The old adage “you have to make hay when the sun shines” really means something to many people. I grew up in farming and construction and learned at a very early age that it is true. You have to work when you can and make the best of it. Longer days in the summer and shorter or no days in the winter. Mother Nature does not keep a time clock nor cares about about the politicians agendas that are so detached from the real world.
    Elevating the salary threshold will now make it all to easy for employers and employees to resort to unemployment during the winter months. Not only is un-employement de-moralizing for the employee it will cost the employers and the public more to provide a stable income to these workers. Furthermore it may drive some trades people out of these industries to work more stable environments that are not climate dependent in order to care for their families.
    At least the government can now employe more people as un-employemt reps to handle this situation. I guess it can be considered a win for the government!

  4. Chuck says:

    I am an owner of a small glass company. I have also been a salaried employee. I am actually in favor of this bill. When I was an employee I was paid an hourly rate until it was determined by the owner that because of overtime I was making too much money. Too many owners use paying a salary as an excuse to overload an employee with excessive work. My hours increased by almost 20%. The give and take that is assumed of a salaried employee is typically a one-way street. Any days that I was sick or had a sick child was countered with working a Saturday to make up for lost time. It was never implied that it was the reason, but it was funny how I always worked Saturdays on weeks that it occurred.

  5. Scott says:

    While I am very pro business and view any type of government regulation as intrusive and counterproductive that ultimately hurts the consumer, I have a different take on this legislation. We do not have a single salaried employee in our company of 30 people that make less than $50,000 per year. I would submit that those affected by this regulation are grossly underpaying their employees and/or using salary to avoid paying overtime, many of which likely do not meet the rules governing salaried position to begin with. BTW we are a custom home builder.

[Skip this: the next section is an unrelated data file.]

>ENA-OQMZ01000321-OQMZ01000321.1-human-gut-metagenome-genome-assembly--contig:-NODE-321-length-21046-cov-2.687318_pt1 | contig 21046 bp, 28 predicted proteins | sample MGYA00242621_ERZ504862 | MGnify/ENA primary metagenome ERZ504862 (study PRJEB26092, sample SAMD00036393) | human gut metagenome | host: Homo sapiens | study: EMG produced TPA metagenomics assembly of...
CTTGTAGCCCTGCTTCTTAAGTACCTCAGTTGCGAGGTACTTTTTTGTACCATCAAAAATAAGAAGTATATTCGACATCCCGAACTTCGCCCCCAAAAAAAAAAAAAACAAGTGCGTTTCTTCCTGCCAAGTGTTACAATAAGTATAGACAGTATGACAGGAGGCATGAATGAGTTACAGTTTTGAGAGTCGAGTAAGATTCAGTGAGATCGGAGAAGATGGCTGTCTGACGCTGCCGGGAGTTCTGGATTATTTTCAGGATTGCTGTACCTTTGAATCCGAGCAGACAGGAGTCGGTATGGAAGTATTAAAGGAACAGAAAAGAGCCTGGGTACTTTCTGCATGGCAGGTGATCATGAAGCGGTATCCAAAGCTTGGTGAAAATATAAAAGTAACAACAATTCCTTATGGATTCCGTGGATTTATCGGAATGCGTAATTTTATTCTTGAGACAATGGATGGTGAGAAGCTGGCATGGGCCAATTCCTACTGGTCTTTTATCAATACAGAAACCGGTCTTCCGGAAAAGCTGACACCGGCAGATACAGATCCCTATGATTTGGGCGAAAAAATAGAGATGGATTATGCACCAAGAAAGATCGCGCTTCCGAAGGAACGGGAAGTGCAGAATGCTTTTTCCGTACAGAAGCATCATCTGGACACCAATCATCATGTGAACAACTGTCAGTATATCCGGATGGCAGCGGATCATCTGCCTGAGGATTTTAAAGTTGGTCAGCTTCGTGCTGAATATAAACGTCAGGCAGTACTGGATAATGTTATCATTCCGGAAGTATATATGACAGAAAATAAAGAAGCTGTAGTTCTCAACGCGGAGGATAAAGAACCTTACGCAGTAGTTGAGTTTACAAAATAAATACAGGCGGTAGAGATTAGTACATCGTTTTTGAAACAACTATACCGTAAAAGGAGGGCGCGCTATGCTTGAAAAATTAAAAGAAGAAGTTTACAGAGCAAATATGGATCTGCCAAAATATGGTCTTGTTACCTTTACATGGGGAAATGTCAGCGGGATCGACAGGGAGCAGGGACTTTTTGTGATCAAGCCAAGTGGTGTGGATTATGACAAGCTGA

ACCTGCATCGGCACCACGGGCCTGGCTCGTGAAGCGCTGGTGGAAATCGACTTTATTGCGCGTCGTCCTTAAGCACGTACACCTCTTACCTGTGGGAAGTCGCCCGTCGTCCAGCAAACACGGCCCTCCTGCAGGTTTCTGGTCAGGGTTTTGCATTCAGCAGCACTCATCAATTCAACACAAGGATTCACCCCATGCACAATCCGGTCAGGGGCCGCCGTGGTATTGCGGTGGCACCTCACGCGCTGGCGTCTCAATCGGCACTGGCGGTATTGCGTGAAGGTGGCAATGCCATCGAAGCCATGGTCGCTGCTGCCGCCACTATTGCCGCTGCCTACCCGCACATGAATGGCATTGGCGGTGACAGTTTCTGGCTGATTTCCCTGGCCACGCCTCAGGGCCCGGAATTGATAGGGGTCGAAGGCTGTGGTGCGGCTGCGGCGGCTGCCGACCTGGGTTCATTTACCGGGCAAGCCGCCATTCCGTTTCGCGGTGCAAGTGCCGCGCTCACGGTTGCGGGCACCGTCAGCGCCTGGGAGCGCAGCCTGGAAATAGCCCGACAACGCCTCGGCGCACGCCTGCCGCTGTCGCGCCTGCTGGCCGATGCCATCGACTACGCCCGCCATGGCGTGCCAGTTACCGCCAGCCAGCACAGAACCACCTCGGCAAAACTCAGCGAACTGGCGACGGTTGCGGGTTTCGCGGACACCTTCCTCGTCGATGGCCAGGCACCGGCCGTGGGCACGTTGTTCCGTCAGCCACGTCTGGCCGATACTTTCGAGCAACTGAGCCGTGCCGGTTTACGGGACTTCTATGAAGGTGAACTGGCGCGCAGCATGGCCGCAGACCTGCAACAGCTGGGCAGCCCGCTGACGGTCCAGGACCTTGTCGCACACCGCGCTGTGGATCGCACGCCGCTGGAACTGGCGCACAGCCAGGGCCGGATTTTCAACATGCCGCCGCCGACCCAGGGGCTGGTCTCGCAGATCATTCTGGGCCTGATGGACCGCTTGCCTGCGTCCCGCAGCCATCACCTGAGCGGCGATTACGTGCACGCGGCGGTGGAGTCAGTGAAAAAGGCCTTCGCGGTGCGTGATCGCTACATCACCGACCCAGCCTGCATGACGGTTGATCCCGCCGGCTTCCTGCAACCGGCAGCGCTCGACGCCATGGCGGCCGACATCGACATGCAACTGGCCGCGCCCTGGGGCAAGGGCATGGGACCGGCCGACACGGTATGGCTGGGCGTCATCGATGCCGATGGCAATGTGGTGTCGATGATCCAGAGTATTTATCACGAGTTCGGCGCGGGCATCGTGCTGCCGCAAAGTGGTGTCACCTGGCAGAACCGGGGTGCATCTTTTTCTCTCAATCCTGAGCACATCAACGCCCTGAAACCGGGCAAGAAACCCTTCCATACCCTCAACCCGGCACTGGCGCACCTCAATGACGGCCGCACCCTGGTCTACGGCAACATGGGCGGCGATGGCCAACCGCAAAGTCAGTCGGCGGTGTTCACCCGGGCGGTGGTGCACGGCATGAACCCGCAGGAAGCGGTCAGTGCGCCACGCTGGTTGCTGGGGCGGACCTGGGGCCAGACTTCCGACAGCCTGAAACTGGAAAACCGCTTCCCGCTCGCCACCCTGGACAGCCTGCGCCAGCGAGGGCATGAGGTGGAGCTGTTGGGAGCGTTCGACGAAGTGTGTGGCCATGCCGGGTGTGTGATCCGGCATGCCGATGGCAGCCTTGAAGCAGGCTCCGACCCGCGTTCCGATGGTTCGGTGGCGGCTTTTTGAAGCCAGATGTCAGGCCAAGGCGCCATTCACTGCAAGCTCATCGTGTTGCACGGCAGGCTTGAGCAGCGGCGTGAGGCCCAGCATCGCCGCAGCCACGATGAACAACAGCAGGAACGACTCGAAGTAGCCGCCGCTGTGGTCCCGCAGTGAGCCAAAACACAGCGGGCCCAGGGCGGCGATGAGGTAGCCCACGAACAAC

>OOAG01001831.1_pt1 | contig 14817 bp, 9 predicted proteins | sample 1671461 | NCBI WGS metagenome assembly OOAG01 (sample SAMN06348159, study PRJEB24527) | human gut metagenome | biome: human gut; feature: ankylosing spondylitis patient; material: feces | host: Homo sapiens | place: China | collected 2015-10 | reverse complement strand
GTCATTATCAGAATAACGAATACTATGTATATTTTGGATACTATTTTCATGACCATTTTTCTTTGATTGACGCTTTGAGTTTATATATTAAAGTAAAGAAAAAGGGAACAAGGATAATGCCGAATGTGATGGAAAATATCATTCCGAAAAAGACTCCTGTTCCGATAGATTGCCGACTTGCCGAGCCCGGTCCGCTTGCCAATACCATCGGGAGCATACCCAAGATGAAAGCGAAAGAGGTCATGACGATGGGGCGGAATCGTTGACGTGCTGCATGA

• EA Stell says:

      You grossly misunderstand how many others in the industry pay employees. I’m a material supplier and we pay roughly a third of compensation out on commission. This rule completely neglects commission and acts like it isn’t even compensation, which is ridiculous. Productivity is a major goal and should be striven for because in the end that’s what makes everyone better off; pay based on results is a really good way to push productivity. And BTW, we are in an area where making $50,000 a year is a solid living, semi-rural WI.

  6. sheila says:

    It will also make employers look more closely at the productivity of their employees. An employee that may be good but a little slower on salary didn’t matter so much. But now going to a possible overtime situation will be a big deal.

  7. M. says:

    Since when does the government care? about the working blue collard class. How many people do any of you know? That can retired from construction, other then owner’s and or upper management. With all this said, now it makes sense for everyone to be an employee, do any of you remember what happend to the big car manufacture’s? Now you need at least 45k to buy a decent truck, my point is, the cheapest house is going to be starting at 350k! If this gets’ enforced!!! Salary plus bonuses is the way to go… Now all they did is, show up to the work place stay as long as you want and get paid..
    Can any of you imagine asking a big national Builder for a $2.00 sq. Ft. increase accros the board???
    Just saying..

  8. DH says:

    Most of our salaried people are over 50K already. We do have some assistants that make 40-45K and are required to work 45 hours. However they have flexibility of schedule, they will lose that now. We just are going to make anyone that makes less than the new threshold hourly now. So if someone is currently on a salary of 45K they will now get paid $18.22 per hour for 40 hours and $27.33 for 5 hours of overtime = same salary as before. Only issue is if they don’t work they do not get paid. We always let salary folks miss days if they had to for sickness and such and they got a full salary as long as we did not feel they were working the system. Now that will not be the case. You can do this type of pay arrangement with almost any former salaried amount as long as it does not dip below the minimum wage. Minimum wage that’s another story. I am sure the government will screw that up too.